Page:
1) Always think about the loops rectified current has to make. Loop area has to be minimized (preferably it should be zero) or the resulting magnetic field will induce an 'imprint' of the rectifier current into other circuitry. With a single rectifier, ytou have the advantage of only one (but larger) diode voltage drop from transformer windng to the rail, but you have a common return path for both rails, right to the transformer itself. Depending on transformer and rectifier construction, it may be more difficult to reduce the area of the current loop - you need to twist or braid the three wires together, which never gives you as perfect magnetic cancelation as a simple two-wire twist. Additionally, although we always think of the point where the two filter caps of the two rails connect, as a point, it actually has a non-zero impedance. What happens is, that when connecting this point as the center of a star ground, you may still get voltage variances between the 'points' of the star, and these variances may contain components of the rectifier current.
With dual rectification, you trade one disadvantage, namely, a higher voltage drop (two diode drops per rail) for a much more easyer controlled rectification current loop problem. In essence, you only need to twist the two wires, from transformer to rectifier, from rectifier to filter, to reduce the loops to a minimum. Further, when you connect the two terminals of the filter caps to form a ground, there is virtually no rectification current flowing through that connecton (perhaps only a mA due to capacitive winding coupling in the transformer). This is a rather stark contrast to tens, and not uncommonly over a hundred A peak currents in the single rectifier model. All of these consideratins become more pronounced the more power rails you have in a design.
Most power amplifiers do not use DC current (as oposed to voltage). The current from the rails is half-wave rectified audio output current. In the dual rectifier model, the DC ground stays a point where these half-waves cancel out, without the possibility of rectification current polluting the cancelation - this is very important since the DC ground is a reference point for input, output and NFB.

2) In a stereo amp with a common supply, things are twice as difficult since you get twice as many loops to consider from the amps and one more ground line to contend with. In the dual rectifier design, at worst, what you get if you do not create a perfect star gound, is lower channel separation (the lowering may be very slight). With teh single rectifier model, you can get a difference between the ground references of the two channels, which is a scaled-down representation of the rectification current. The symptoms are usually that the amp does not have a hum 100Hz/120Hz residual as long as the left and right ground is not connected together (perhaps on the other end of the input cable). Now immagine this same scenario in a multichannel amp...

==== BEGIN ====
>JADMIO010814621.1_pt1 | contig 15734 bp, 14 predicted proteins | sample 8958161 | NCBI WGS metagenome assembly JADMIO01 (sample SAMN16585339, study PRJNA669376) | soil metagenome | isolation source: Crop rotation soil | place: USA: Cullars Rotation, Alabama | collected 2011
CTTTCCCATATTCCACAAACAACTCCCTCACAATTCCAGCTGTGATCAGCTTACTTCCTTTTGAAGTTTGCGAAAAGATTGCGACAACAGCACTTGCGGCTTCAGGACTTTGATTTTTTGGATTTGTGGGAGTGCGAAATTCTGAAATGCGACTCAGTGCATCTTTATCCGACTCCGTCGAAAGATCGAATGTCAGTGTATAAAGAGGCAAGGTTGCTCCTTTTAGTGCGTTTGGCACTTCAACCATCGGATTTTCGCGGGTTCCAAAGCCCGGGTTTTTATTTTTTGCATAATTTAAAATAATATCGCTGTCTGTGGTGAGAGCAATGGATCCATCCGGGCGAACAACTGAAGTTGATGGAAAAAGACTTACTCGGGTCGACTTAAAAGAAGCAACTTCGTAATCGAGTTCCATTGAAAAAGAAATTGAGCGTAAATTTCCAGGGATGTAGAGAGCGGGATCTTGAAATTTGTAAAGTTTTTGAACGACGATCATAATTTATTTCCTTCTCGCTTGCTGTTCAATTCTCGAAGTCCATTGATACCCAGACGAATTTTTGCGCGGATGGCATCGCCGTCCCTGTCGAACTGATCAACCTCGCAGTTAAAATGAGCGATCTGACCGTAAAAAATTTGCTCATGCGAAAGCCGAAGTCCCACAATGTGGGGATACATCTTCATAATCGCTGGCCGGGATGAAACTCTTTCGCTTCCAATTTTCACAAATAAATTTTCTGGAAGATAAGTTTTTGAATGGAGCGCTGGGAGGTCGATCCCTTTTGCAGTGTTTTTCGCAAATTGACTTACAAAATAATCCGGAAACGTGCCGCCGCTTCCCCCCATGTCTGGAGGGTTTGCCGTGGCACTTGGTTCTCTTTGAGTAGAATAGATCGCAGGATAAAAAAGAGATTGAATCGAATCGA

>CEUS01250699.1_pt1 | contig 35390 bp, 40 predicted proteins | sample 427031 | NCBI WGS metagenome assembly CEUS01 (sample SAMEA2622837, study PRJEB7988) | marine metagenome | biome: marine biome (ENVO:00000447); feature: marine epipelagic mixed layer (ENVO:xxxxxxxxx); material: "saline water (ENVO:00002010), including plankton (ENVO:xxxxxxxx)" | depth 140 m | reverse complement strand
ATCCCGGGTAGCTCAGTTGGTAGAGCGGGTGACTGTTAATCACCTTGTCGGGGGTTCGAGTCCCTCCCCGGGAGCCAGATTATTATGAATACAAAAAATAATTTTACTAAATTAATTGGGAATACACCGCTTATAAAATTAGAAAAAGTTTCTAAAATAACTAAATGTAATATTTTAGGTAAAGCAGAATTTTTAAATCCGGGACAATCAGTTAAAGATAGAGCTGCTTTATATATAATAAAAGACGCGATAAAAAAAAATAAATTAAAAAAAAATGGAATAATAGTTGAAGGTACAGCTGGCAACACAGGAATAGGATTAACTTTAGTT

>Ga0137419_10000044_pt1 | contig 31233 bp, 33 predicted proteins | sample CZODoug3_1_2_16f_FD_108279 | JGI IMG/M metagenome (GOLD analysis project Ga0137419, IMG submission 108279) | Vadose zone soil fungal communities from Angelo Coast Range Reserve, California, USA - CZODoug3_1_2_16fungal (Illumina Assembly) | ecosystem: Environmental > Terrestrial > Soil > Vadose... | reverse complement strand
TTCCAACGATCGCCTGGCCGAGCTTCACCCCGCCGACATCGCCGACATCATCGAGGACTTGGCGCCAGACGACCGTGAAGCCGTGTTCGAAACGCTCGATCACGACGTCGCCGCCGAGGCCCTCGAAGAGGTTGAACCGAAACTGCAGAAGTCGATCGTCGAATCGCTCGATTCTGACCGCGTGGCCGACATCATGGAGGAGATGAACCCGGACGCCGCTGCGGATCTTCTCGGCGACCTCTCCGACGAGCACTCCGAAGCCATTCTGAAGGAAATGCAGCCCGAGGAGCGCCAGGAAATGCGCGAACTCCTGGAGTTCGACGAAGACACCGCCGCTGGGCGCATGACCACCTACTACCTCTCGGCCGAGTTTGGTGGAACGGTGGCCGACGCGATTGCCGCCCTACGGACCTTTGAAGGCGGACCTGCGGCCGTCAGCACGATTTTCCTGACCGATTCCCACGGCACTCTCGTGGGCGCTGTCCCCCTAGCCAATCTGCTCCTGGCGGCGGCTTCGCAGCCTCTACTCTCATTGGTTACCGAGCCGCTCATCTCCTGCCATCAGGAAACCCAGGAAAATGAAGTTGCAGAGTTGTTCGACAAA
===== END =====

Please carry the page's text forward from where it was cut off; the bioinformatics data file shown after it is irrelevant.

Fortunately, there are ways to reduce the effect for singe-rectifier designs, however, the reduction in multiple rectification is usually in orders of magnitude, while the methods used for single rectifier designs reduce problems by 2-4 times at best.
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Old 20th October 2005, 08:41 PM   #4
tlf9999 is offline tlf9999  United States
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Default Re: TNT SS PSU - Is it real or illusive?

Quote:
Originally posted by HiFiNutNut
Hello, fellow DIYers and Experts!
I agree with your analysis. My bench set-up is actually like the one proposed by TNT, but for a different reason: to have a flexible PS that can be configured either as +/- rails or two indepedent PSs.


Quote:
Originally posted by ilimzn
I think you should not underestimate yourself, nor your sensitivity to audio-baloney (which unfortunately there is a lot of) as all of your questions are more than reasonable.
baloney seems to be in greater supply in the audio land,

Quote:
Originally posted by ilimzn
you need to twist or braid the three wires together, which never gives you as perfect magnetic cancelation as a simple two-wire twist.
You can always split the ground and use two wires instead of one, and braid +/ground, and -/ground together.
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Old 21st October 2005, 05:56 AM   #5
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Tweeker,

Thanks for pointing me to re-read Rod's article and it makes a lot of sense. I read it about a year ago and at that time I barely understood half of it. However, Rod uses a dual bridge design for 2 separate channels whereas the TNT/Zero Tolerance use a dual bridge for 2 rails. They are completely different ball games.



tlf9999,

Thanks for your input. Please read further and contribute.



ilimzn,

Thank you for taking your time sharing your valuable knowledge.

I agree with tlf9999. I think some of the issues you addressed to be the disadvantage of a single bridge may be solved by layout, component positioning and wiring. I still don't understand the advantage of having dual bridges if wiring is very well thought out. e.g. the "cancellation" you mentioned should apply to both a single bridge topology AND dual bridges.



Some time ago I was thinking about having separate ground wiring and using a single star ground. I posted my question here: Dual mono amp star grounding questions - Dual mono amp star grounding questions